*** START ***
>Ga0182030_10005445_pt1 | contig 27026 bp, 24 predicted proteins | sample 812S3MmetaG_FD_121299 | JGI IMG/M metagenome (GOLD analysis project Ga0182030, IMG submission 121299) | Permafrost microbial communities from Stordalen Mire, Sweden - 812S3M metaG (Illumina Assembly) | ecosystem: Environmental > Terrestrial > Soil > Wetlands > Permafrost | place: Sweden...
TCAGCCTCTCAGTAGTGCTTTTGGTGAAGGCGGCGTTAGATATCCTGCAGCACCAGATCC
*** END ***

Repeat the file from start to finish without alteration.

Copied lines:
>Ga0182030_10005445_pt1 | contig 27026 bp, 24 predicted proteins | sample 812S3MmetaG_FD_121299 | JGI IMG/M metagenome (GOLD analysis project Ga0182030, IMG submission 121299) | Permafrost microbial communities from Stordalen Mire, Sweden - 812S3M metaG (Illumina Assembly) | ecosystem: Environmental > Terrestrial > Soil > Wetlands > Permafrost | place: Sweden...
TCAGCCTCTCAGTAGTGCTTTTGGTGAAGGCGGCGTTAGATATCCTGCAGCACCAGATCC